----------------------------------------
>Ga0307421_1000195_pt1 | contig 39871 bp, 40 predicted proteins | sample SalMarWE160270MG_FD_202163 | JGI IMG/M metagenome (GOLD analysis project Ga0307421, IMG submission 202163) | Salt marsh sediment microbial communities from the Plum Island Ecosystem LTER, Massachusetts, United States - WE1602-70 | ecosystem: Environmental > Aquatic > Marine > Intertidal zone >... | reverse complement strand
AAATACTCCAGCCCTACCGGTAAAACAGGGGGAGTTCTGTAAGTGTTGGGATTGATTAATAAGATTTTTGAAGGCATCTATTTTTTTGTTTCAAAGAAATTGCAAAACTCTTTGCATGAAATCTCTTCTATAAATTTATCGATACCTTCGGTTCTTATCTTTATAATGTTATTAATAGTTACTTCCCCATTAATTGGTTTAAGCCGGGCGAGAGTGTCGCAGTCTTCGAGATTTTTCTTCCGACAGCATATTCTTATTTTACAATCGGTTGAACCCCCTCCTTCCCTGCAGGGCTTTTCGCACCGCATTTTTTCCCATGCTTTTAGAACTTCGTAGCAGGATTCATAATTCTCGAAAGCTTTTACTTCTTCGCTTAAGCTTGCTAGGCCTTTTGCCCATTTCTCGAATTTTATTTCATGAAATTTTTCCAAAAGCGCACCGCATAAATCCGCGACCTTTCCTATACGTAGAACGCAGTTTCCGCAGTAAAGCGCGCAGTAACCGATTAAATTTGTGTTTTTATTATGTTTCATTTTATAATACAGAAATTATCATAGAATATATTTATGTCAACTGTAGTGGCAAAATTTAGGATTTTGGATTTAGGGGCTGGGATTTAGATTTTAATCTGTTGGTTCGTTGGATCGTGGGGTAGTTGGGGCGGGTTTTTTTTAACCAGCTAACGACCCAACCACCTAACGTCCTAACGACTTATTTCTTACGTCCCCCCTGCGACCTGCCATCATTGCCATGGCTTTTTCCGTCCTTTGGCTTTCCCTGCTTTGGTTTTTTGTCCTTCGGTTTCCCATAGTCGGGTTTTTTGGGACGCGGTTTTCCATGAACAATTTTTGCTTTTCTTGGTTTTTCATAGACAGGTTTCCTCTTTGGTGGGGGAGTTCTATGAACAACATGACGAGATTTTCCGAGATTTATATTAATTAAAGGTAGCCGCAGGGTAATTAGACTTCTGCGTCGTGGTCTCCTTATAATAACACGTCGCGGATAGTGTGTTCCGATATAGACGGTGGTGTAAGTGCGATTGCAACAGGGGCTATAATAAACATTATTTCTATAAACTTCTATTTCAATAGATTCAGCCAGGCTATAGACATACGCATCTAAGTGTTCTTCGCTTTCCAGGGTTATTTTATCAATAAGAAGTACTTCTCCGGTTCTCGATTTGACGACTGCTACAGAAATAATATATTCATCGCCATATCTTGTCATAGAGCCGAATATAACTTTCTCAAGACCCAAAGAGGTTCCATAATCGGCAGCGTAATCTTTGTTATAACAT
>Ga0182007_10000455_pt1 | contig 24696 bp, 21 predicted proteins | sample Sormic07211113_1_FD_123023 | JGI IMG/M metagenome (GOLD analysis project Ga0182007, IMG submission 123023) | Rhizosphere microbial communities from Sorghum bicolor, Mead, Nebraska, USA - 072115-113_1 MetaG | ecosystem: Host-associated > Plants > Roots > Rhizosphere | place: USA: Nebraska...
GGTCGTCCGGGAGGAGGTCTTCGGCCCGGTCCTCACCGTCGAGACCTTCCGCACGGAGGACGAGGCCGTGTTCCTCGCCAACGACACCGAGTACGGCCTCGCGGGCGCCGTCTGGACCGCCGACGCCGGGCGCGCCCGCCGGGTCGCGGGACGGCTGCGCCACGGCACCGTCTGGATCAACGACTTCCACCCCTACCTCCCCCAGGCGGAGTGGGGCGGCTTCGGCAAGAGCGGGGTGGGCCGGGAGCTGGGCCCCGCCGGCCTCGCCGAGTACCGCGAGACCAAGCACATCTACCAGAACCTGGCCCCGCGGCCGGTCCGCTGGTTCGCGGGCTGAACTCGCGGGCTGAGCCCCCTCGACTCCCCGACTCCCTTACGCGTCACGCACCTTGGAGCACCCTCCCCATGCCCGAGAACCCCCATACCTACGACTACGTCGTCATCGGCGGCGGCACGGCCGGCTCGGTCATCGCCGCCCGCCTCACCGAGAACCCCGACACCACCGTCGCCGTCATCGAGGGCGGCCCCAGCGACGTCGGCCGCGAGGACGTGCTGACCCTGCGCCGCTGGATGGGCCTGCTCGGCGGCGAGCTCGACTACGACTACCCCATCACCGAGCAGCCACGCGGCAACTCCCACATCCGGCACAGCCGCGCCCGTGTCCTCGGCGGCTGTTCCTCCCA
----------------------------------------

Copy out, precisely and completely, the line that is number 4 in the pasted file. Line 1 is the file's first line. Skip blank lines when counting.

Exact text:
GGTCGTCCGGGAGGAGGTCTTCGGCCCGGTCCTCACCGTCGAGACCTTCCGCACGGAGGACGAGGCCGTGTTCCTCGCCAACGACACCGAGTACGGCCTCGCGGGCGCCGTCTGGACCGCCGACGCCGGGCGCGCCCGCCGGGTCGCGGGACGGCTGCGCCACGGCACCGTCTGGATCAACGACTTCCACCCCTACCTCCCCCAGGCGGAGTGGGGCGGCTTCGGCAAGAGCGGGGTGGGCCGGGAGCTGGGCCCCGCCGGCCTCGCCGAGTACCGCGAGACCAAGCACATCTACCAGAACCTGGCCCCGCGGCCGGTCCGCTGGTTCGCGGGCTGAACTCGCGGGCTGAGCCCCCTCGACTCCCCGACTCCCTTACGCGTCACGCACCTTGGAGCACCCTCCCCATGCCCGAGAACCCCCATACCTACGACTACGTCGTCATCGGCGGCGGCACGGCCGGCTCGGTCATCGCCGCCCGCCTCACCGAGAACCCCGACACCACCGTCGCCGTCATCGAGGGCGGCCCCAGCGACGTCGGCCGCGAGGACGTGCTGACCCTGCGCCGCTGGATGGGCCTGCTCGGCGGCGAGCTCGACTACGACTACCCCATCACCGAGCAGCCACGCGGCAACTCCCACATCCGGCACAGCCGCGCCCGTGTCCTCGGCGGCTGTTCCTCCCA